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|Records of the Bay of Quinte
Why I am Interested In This Topic
Robynne Healey, in her book "From Quaker to Upper Canadian" mentioned a severe epidemic in 1809 and again in 1812/13 in the Quaker community of Yonge Street Meeting. I have noticed other references of "fever" around the Bay of Quinte region at this time and have wondered if they are all part of the same epidemic. Apparently little is known of the causes.
Please contact me if you know more about this sad story so that this page can be kept current.
From Quaker to Upper Canadian, Faith and Community Among Yonge Street Friends, 1801-1850, Robynne Rogers Healey, McGill-Queens Press, 2006
"Spotted fever" is suggested as another possibility breaking out in Quebec and Vermont in the years preceeding 1813. The authors state that it may be typhus or bacterial meningitis. The authors provide this on line source.
Source: Col William Marsh, Vermont Patriot & Loyalist, Jennifer and Wilson Brown, Tiger Rock Press, 2013
|Yonge St Quaker Community|
Healey writes that "no one knows exactly what disease swept through Yonge St and Pickering in 1809." The journal of Timothy Rogers records that 30 Quakers known to him died. "Timothy lost 5 daughters, 2 sons, a son in law and 3 grandchildren" sending his wife into understandable depression. The losses were so numerous that the Quaker community at Yonge St decided to make their new meeting house smaller than planned.
Source: Healey, 43 - 44. The Journal of Timothy Rogers, The Journal of Wing Rogers and the Jacob Winn file can be seen at the Quaker Archives of Canada.
West Lake Quaker Community
When Thomas Bowerman was returning from
Early in the season of 1810, Thomas and his brother Gideon went to
|Gideon Bowerman – son of Ichabod and Jane – born 22 nd Jan. 1776; died at the
house of Cornelius Blount on the 29 th May 1811. 1810? of “ship-fever” contracted during a rafting voyage to |
...... his property was divided among Gideon’s relatives and as a lasting memorial to his generosity, in nearly every family occurs the name of a son or grand-son to his memory. Among the heir-looms left by him is an old double-cased
Note – Those who died from “ship-fever” at this time were – as stated, Thos. Bowerman, 28 th Aug. 1810;-
Phebe (V Thos IV Ich & Jane) Bowerman – born at the “old log house”,
Source: The Bowerman Family of Canada, Albert C Bowerman,1904, Marion Cronk Fonds, Canadian Quaker Archives, Folder 5-4-6. Transcribed from the digital images that are in folder 1.0, Images 64b, 68, 81, 82, 89
Thomas Bowerman, son of Ichabod Bowerman and Jane Richmond, died 1810. Having gone to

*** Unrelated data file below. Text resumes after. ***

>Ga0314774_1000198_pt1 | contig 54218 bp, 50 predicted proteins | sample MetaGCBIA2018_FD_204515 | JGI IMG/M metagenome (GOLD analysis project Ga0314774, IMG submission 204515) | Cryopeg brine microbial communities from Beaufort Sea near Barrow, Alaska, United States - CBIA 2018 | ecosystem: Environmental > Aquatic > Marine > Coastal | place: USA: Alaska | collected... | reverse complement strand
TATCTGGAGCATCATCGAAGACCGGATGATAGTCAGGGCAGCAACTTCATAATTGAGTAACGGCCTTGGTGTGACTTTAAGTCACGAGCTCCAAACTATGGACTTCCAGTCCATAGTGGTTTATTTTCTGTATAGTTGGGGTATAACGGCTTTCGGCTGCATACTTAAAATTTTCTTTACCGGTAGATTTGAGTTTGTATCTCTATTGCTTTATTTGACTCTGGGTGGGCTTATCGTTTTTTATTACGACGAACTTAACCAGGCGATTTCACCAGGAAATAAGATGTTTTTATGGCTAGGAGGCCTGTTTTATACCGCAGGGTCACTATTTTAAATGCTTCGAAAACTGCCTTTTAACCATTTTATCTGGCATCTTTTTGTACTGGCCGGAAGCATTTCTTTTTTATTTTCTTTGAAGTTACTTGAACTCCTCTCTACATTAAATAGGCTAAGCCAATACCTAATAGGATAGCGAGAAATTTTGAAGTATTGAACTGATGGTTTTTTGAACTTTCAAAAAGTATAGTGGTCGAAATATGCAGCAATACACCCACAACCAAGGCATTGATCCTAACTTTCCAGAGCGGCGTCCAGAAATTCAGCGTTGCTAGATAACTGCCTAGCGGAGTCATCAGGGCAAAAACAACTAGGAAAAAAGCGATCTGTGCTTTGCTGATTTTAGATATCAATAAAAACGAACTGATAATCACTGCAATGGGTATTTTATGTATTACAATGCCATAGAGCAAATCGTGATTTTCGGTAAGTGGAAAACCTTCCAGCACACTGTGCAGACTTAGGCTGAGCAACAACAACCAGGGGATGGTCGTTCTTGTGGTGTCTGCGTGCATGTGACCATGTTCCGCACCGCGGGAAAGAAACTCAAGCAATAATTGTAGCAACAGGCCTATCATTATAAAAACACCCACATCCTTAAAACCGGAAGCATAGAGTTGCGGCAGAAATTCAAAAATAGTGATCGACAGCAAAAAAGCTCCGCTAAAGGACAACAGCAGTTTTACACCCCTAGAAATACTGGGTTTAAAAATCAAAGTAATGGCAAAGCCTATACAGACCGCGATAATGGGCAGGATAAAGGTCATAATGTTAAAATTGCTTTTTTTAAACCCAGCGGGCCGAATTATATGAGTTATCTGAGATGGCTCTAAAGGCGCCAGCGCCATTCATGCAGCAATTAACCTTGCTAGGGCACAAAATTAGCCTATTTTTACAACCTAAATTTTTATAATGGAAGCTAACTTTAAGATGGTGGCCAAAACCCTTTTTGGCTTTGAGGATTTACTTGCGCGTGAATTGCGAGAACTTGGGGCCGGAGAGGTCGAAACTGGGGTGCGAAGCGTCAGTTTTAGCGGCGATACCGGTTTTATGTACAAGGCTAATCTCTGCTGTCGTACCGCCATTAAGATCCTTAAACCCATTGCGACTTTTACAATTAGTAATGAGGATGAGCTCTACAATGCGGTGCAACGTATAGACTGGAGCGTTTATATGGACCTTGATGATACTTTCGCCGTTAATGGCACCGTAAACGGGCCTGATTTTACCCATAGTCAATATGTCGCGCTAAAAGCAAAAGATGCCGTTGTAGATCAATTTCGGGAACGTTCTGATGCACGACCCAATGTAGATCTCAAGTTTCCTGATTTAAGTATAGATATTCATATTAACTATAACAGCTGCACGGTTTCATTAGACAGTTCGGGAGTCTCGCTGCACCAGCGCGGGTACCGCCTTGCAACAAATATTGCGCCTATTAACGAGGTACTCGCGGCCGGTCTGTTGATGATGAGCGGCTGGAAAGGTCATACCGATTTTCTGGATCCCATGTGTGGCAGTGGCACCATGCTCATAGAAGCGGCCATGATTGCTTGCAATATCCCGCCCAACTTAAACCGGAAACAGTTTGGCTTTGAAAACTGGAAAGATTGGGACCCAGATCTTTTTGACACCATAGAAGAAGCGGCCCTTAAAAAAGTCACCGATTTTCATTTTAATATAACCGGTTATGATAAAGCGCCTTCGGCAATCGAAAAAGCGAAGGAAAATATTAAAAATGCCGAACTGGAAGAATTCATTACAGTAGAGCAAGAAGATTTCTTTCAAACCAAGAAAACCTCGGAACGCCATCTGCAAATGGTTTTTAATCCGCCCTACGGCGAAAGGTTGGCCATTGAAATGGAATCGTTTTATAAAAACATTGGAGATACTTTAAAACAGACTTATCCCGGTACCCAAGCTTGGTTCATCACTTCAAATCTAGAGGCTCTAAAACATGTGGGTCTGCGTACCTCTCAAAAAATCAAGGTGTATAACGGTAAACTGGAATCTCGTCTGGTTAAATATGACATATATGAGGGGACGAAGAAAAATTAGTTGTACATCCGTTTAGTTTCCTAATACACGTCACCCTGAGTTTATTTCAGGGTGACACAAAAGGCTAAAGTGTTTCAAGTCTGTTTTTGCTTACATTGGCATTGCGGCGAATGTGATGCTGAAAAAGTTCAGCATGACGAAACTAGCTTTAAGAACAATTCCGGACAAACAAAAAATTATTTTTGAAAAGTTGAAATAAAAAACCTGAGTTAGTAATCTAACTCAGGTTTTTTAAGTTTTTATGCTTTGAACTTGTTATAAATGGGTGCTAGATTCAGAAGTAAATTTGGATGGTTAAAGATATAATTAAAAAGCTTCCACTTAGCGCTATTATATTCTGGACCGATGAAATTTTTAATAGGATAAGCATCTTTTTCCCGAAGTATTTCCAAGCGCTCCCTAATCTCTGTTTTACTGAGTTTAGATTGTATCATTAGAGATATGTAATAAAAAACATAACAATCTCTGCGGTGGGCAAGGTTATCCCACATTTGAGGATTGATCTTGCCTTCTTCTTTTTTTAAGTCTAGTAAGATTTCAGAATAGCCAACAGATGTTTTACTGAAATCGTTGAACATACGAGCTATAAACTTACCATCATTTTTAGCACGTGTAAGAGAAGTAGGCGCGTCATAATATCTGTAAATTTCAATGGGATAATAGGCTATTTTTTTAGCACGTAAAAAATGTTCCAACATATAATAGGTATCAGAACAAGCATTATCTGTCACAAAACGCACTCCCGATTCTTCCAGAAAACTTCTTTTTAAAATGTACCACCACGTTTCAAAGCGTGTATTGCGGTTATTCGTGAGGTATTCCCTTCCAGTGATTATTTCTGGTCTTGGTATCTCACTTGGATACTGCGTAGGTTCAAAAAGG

Source: Unpublished notes of Albert C Bowerman, Marion Cronk Fonds, Canadian Quaker Archives, Folder 5-5. Transcribed from the digital images that are in folder 1.0, Image 69
|1819 Medical Account|
An interesting book about medical practice in early Upper Canada.
Medical Topography of Upper Canada, by John Douglas, 1819
|1832 Cholera Epidemic|
This well documented epidemic is not to be confused with the above records.
(III) Moses O'Neil mar. Nancy Wilkins, of “Carrying Place”. She died in the cholera epidemic of 1834, and was buried in the Meth. burial ground in Picton. (no issue)-
Source: The Bowerman Family of Canada, Albert C Bowerman,1904, Marion Cronk Fonds, Canadian Quaker Archives, Folder 5-4-6. Transcribed from the digital images that are in folder 1.0, Image 162
|1854 - another account
June 11, 1854 We have had a mild winter, tho a wet but mild spring Many have been disappointed in getting in their crop, for the past 2 weeks the weather has been favorable times are considered good flour worth $8 Rye 4/--peas 4/6 oats 2/6 – the prospect of wheat is poor & of Rye Medling a pretty general time of health a kind of typhoid fever has prevailed thr?? The last fall & winter, in & about Bellville & this ??? Many deaths have occurred Gilbert Noxan in Novre, Gilbert Mathew in March, Eliza Ann Foster in December18, Milton? William in January 31 & others in Demorestville ___ I have been sick of Dyspepsia & Ague for the last 3 or 4 weeks ___the rest of family in usual health politicks Nothing __ the war in
Source: James Noxon Account Book, Image 148
|THREE BOOKS (all at the Toronto Reference Library)
1. The Cholera Epidemics in Upper Canada, 1832 - 1866, Charles Godfrey, 1968.
"The epidemics of smallpox and typhus which occured throughout the 18th C caused great morbidity but never reached the severity of the cholera invasion" p. 5
Thanks to Cindy Freitag for sending this link with the text of the above book.
2. Early Days on the Lakes, with an account of the cholera visitaion of 1832, Augustus Walker, Buffalo Hist Soc, 1902, V 5.
3. The Cholera in Buffalo in 1832, Lewis F Allen, Buffalo Hist Soc, V4
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